Dumbfounding Facts About the Day of the Dead

Day of the Dead fact
Day of the dead facts highlight the belief of Mexican people in life after death. For them, death is a window, which releases them to another world that exists beyond ours and they celebrate this fact by honoring their dead relatives!
From the very dawn of mankind, the concept of death has both baffled as well as intrigued the human mind. Different cultures have their own interpretations of the phenomenon of life and death. For Mexicans, death and dying is not the end of life. It is in fact a passage through which a human soul enters a new, more sublime life. It is this belief that the Day of the Dead, an annual celebration in Mexico, upholds.

Quite contrary to the eerie feeling that the name of the celebration may evoke, Day of the Dead facts indicate the high reverence that Mexicans have for the deceased. On this day, the Mexicans honor and remember their deceased relatives and have elaborate celebrations that might be difficult to understand for people of the West.
Origin
Origin of the day of the deads
Like many other rituals, information about the origin of this Day is blurred by the shadows of prehistory. Although its roots can be conclusively traced back to the Aztecs, there are feeble evidence that point that the ritual originated in the Olmec civilization.
The Olmecs thrived as early as 1200 to 400 B.C., much before the Aztecs dominated the region from 14th to 16th century. (In fact many Meso-American cultures like the Aztec, Maya and Zapotec are known to have risen from the Olmecs). However, reliable findings indicate that Los Dias de los Muertos or Day of the Dead was a month long celebration that lasted the entire month of Miccailhuitontli (end of July - beginning of August) of the Aztec calendar. It was presided over by Mictecacihuatl - the Lady of the Dead and Huitzilopochtli - the God of War.
Influence of Christianity
influence of the day of the dead
The ritual continued to be celebrated all over central America in its original form till the conquest by the New World explorers in the 16th century. With the European conquistadors came the Catholic priests. What the initial conquerors witnessed was sacrilegious for their Christian sensibilities. The Europeans found it difficult to find any rationality about celebrating the dead. They could not justify the sense of joy that was associated with the festival. Facts on the Day of the Dead indicate that the priests tried to rein in the ritual. Their influence resulted in shortening the duration of the festival from a month to just two days - November 1st and 2nd, that coincide with the All Saints' Day and the All Souls' Day respectively. However, their efforts had varying results and the ritual, although still celebrated all over Latin America, varies from country to country.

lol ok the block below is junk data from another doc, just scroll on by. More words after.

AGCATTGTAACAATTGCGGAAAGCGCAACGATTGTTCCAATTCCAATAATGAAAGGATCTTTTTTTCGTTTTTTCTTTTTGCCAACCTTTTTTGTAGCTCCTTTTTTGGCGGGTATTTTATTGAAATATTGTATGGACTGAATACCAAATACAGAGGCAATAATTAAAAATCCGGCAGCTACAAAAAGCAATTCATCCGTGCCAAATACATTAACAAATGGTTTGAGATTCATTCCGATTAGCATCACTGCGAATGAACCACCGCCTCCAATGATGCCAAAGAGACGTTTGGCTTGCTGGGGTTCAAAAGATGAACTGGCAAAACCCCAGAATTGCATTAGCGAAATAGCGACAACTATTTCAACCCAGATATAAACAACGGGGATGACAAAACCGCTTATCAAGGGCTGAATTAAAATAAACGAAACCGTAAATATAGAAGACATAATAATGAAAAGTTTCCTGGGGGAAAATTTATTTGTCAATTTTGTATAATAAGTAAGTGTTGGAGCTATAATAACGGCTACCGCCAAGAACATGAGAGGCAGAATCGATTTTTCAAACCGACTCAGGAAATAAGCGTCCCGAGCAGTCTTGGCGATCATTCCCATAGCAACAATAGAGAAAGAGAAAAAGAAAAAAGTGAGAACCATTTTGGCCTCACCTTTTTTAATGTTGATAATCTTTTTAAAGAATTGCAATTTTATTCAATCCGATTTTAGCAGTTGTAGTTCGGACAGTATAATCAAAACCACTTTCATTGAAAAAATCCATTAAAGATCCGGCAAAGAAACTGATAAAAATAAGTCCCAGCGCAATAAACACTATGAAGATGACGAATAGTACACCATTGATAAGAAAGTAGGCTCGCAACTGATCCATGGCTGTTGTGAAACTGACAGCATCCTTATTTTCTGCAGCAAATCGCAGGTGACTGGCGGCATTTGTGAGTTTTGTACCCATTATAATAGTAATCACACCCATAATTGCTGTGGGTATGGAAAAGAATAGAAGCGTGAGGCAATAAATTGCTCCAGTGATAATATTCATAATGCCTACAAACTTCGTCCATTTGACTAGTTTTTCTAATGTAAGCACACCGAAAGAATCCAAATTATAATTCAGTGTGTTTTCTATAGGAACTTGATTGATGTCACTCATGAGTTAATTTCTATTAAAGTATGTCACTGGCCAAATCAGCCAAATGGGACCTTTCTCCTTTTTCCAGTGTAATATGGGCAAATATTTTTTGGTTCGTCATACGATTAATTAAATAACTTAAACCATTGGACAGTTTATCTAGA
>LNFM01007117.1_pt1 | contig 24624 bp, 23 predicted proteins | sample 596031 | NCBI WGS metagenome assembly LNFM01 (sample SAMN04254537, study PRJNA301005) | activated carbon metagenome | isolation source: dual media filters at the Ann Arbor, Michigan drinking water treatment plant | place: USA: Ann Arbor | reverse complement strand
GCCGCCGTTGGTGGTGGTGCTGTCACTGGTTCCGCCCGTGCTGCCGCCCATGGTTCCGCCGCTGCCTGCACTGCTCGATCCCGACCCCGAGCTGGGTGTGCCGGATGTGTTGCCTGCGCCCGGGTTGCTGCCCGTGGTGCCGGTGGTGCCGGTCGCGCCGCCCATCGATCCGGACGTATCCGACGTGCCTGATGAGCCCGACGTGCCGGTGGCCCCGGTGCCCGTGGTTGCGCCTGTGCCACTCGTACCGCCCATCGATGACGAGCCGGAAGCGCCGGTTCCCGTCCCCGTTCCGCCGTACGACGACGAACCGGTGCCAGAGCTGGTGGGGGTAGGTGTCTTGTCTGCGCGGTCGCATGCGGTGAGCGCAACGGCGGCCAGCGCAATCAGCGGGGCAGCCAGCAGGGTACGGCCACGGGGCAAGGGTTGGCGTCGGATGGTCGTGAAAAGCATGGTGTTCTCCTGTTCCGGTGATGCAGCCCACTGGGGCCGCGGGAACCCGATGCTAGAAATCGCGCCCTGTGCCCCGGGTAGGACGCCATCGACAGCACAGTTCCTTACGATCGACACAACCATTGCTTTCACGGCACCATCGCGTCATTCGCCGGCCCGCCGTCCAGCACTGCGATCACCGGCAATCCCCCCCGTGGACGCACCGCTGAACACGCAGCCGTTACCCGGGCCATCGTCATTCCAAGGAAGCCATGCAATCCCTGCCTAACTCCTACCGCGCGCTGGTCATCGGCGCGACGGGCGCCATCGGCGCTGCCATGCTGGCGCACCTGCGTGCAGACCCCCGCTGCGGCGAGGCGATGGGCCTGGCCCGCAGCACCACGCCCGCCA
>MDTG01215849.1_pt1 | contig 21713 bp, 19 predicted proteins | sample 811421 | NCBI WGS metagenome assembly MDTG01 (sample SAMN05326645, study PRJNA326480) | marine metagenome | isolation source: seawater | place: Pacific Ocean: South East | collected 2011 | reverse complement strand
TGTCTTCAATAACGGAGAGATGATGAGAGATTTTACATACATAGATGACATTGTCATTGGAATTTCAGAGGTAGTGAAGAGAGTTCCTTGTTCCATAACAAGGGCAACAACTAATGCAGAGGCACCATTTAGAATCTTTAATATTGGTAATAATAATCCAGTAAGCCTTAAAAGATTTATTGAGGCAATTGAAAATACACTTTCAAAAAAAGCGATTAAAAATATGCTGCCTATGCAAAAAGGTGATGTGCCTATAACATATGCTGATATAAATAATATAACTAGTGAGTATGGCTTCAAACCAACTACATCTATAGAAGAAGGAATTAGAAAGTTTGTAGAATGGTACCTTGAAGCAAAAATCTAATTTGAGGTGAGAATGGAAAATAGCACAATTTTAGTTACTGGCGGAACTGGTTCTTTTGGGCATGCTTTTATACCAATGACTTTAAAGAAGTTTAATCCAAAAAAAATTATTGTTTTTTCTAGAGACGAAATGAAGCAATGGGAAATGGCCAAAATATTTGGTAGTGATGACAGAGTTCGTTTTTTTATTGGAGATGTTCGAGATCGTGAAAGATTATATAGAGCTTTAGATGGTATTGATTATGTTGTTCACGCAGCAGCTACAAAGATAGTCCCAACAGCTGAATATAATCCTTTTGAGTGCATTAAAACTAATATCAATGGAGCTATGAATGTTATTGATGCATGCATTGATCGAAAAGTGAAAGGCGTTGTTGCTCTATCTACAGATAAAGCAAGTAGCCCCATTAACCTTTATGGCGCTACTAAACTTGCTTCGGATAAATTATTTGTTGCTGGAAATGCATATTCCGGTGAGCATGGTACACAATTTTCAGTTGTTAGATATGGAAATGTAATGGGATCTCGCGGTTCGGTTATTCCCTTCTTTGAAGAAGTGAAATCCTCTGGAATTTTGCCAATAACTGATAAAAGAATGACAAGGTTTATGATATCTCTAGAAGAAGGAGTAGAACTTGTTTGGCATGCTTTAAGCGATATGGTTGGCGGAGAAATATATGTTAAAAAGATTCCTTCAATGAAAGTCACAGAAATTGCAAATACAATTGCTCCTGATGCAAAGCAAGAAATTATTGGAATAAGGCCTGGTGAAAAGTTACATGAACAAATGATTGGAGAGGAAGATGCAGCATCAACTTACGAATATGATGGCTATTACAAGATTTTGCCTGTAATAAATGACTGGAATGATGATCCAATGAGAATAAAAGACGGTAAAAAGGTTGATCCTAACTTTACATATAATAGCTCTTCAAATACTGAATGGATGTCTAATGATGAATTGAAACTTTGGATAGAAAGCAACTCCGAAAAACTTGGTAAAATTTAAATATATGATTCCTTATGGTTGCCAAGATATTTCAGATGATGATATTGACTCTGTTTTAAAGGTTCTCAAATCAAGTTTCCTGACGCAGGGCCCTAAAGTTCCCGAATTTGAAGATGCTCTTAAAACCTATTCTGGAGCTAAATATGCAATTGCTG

Celebrations
Celebrations of the day of the dead
Day of the Dead has been a part of the Mexican culture for over 3000 years now. It is celebrated as a national holiday in Mexico. Mexicans who live in the United States and in Central America also observe this event. Depending upon the region, the details of the celebrations differ. Nevertheless the spirit of honoring the dead remains the same.
celebration od the day of the dead
An important aspect of the Aztec culture that is still preserved is the use of human skull. The Aztecs and other Meso-American civilizations used skulls to honor the dead. Today people wear wooden skull masks known as calacas that have become a symbol of the celebration, and dance in honor of those that are gone. Sugar skulls are also made with the name of a deceased relative engraved on it. These sugar skulls are eaten by friends or family members.
People visit the graves of their relatives. They clean and decorate the graves with offerings and the marigold flowers that are supposed to attract the souls. Offerings include favorite candies of the deceased relatives. If the dead are children, toys are taken to their graves. Adults are offered bottles of tequila. All these offerings uphold the belief in life after death of the Mexican people. Mexicans believe that their dead relatives will visit them during this festival, and hence preparations for gifts and offering for the souls span almost over the entire year! Private altars are also erected in the cemeteries where the favorite food and drinks of the dead relative are placed. The altars are decorated with photos and memorabilia of the dead. Altars are also made at home and decorated with objects that a deceased relative was fond of. Other than the wooden masks, foods like sugar or chocolate skulls and type of sweet egg bread made in the shape of skulls and rabbits are symbols of the festival.

Day of the dead celebrations held in honor of the dead may be difficult for many of us to comprehend. Nevertheless, it is a tradition that has made through centuries of foreign influence and survives to this day as a reminder that death is not the end of everything, that is, if only you believe in it!
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